Dynamical Susceptibility and Excitations - Formalism for

This section is describes the formalism used in the calculation of the magnetic excitations. Because the procedure is not standard, we list the most important formulas.

We assume a quantum mechanical system that can be described by the Hamiltonian

The main limitation of the approach is that it neglects fluctuations associated with phase transitions and quantum disorder. We are primarily concerned, therefore, with excitations associated with a well-ordered ground state.

The translational symmetry of the system is represented by a Bravais lattice (which, in general, will be a superlattice of a crystal lattice). The position of subsystem can be specified by a lattice vector and a basis vector . The latter is the position of relative to . The index () labels the subsystems within the unit cell.

The calculation of the excited states of the
system starts from a mean-field model for the ground-state order.
We define a mean field acting on each subsystem by

The mean-field ground state is obtained from the self-consistent solution of (179) and (180). This iterative procedure is illustrated in fig. 25. The mean field Hamiltonian (180) for the subsystem is used to calculate the thermal expectation values for the initial mean field acting on all subsystems . Equation (179) is then used to calculate a new set of mean fields. These are again used in (180), and the procedure repeated until convergence is reached to within some specified precision. The free energy of the mean field ground state is evaluated and compared to that of other solutions obtained at the same temperature (computed from other initial states and superlattices). The solution with the lowest free energy corresponds to the stable ground state.

We now turn to the excited states. From linear response theory it can be shown [1, page 143] that the excited states are poles of the dynamical susceptibility, which is defined by

and

Here the energy levels and eigenstates
of the Hamiltonian (178) are denoted by and
, respectively.
is the corresponding
Boltzmann occupation probability.
and are
quantum mechanical operators describing the perturbation
to the Hamiltonian and the response of the system
according to the general concept of linear response theory [1].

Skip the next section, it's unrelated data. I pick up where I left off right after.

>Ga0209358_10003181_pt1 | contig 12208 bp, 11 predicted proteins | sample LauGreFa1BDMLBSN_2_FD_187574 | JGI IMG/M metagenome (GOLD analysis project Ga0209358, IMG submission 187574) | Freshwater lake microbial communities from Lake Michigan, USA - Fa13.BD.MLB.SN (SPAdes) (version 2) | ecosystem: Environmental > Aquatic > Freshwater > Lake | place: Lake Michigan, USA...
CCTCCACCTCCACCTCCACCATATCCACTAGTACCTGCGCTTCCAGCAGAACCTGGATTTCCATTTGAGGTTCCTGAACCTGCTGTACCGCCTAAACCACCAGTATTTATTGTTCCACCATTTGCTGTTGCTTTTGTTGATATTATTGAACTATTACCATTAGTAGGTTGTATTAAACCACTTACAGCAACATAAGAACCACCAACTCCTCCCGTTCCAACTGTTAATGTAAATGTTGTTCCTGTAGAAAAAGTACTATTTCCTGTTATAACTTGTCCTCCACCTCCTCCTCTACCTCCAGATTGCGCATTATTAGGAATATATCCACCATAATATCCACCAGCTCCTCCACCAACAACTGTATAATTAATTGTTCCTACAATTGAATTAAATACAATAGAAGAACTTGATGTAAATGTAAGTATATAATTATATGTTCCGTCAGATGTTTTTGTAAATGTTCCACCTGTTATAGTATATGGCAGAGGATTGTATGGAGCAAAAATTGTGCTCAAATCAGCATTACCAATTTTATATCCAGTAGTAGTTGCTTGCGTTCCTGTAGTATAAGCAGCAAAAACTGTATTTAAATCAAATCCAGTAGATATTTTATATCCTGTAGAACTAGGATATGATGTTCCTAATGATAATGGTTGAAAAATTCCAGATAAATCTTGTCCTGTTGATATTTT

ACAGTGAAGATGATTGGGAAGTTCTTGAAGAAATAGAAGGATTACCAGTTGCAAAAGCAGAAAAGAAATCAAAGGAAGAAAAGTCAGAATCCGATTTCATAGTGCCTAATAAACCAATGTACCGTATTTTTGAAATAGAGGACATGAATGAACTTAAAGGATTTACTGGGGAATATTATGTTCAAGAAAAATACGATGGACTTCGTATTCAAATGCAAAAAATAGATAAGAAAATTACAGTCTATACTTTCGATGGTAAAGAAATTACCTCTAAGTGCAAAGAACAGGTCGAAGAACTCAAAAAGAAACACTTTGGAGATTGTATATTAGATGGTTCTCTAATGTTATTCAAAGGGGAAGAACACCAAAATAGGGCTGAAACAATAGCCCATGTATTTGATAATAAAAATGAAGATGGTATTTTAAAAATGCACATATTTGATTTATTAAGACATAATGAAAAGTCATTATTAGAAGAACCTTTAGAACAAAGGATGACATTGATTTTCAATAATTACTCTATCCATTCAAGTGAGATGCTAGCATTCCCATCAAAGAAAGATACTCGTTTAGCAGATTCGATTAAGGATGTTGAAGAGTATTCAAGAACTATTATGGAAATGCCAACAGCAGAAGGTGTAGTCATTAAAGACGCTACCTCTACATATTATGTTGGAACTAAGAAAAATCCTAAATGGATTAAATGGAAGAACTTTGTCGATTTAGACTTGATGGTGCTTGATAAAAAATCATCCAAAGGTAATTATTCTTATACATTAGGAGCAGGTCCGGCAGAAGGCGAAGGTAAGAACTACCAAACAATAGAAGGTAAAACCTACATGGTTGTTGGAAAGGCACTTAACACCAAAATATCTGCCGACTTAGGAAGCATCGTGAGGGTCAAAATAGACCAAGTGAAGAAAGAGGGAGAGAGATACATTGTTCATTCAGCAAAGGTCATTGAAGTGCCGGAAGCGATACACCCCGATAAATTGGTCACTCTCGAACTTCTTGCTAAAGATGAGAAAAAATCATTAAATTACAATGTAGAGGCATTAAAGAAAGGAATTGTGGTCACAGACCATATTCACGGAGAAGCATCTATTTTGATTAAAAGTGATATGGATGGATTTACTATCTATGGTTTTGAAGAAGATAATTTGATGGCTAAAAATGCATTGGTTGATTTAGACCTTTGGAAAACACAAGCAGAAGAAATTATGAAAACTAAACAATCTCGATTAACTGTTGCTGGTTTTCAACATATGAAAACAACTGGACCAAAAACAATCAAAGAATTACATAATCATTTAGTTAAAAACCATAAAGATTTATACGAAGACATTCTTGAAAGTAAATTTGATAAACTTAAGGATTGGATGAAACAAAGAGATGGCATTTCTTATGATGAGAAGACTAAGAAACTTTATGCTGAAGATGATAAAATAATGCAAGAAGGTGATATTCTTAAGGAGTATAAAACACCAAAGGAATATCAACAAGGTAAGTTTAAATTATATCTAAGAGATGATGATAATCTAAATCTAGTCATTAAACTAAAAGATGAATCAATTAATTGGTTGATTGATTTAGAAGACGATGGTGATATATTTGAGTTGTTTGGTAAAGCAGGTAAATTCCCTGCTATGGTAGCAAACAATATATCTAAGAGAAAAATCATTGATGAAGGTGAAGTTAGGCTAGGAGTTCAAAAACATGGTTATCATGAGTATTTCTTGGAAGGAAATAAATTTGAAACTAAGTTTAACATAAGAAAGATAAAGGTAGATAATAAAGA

The expression (181) is based on a system with well defined
energy levels implying that the poles of
are all lying on the real axis,
or that the absorptive part of the response function

The same result is obtained if is kept as a nonzero positive quantity in (181) instead of taking the limit , i.e. if assuming in the different terms in the sum and in the elastic term.

Because of the periodicity of our system we define generalized
susceptibilities
by choosing the Fourier transform operators

(175) | |||

(176) |

where is the number of unit cells. It will also be convenient to introduce the Fourier transform of the two-body interaction

(177) |

The calculation of the dynamical
susceptibility^{26}
from the Hamiltonian (5) is carried out
within the
mean field - random phase approximation
(MF-RPA) [1,59].
This approximation neglects correlations
in the differences
of
different subsystems .
In this approach the dynamical
susceptibility
for a primitive lattice ()
can be calculated from the solution to

where is the usual single ion magnetic susceptibility tensor. This equation can be written for the more general case of several subsystems ( ) as

or, in index notation, to

where for the sake of simplicity we omit the index on all quantities on the right-hand side. Here and are energy levels of the subsystem as calculated self-consistently within the mean-field theory using the Hamiltonian (180), and denote the corresponding eigenstates and the corresponding population numbers:

(182) |

The writing of (192) has been simplified in two ways. The obvious one is that should read where . Secondly, the elastic contribution is included in (192) by assuming the use of the following convention: is being replaced by in all terms where . The shift in energy introduced is and hence to leading order. Notice that the matrix elements of the thermal expectation values in (192) are only nonzero in the special cases of . Using the two conventions equation (192) becomes equivalent to (181) in the limit of (after taking the limit ). Since the expectation values are only needed in (192) when considering the elastic contribution, we may use this fact to signal that the second convention has to be applied whenever the expectation values are subtracted from the operators.

In order to evaluate
equations
(189)-(192) without producing a numerical divergence
it is necessary to add to a small imaginary constant
and insert this into equation (192).
If the option *-r * is used,
the program *McDisp* calculates the above expression for every energy
and stores the result in *./results/mcdisp.dsigma*.

If the option *-r* is not used, the
program *mcdisp* uses only the extremely fast DMD (Dynamical Matrix Diagonalisation)
algorithm[60] to calculate excitation energies and intensities and store the result in *mcdisp.qom,
mcdisp.qei, etc.*. The flowing chart of such a calculation is shown in fig. 26
and the formalism is outlined hereafter: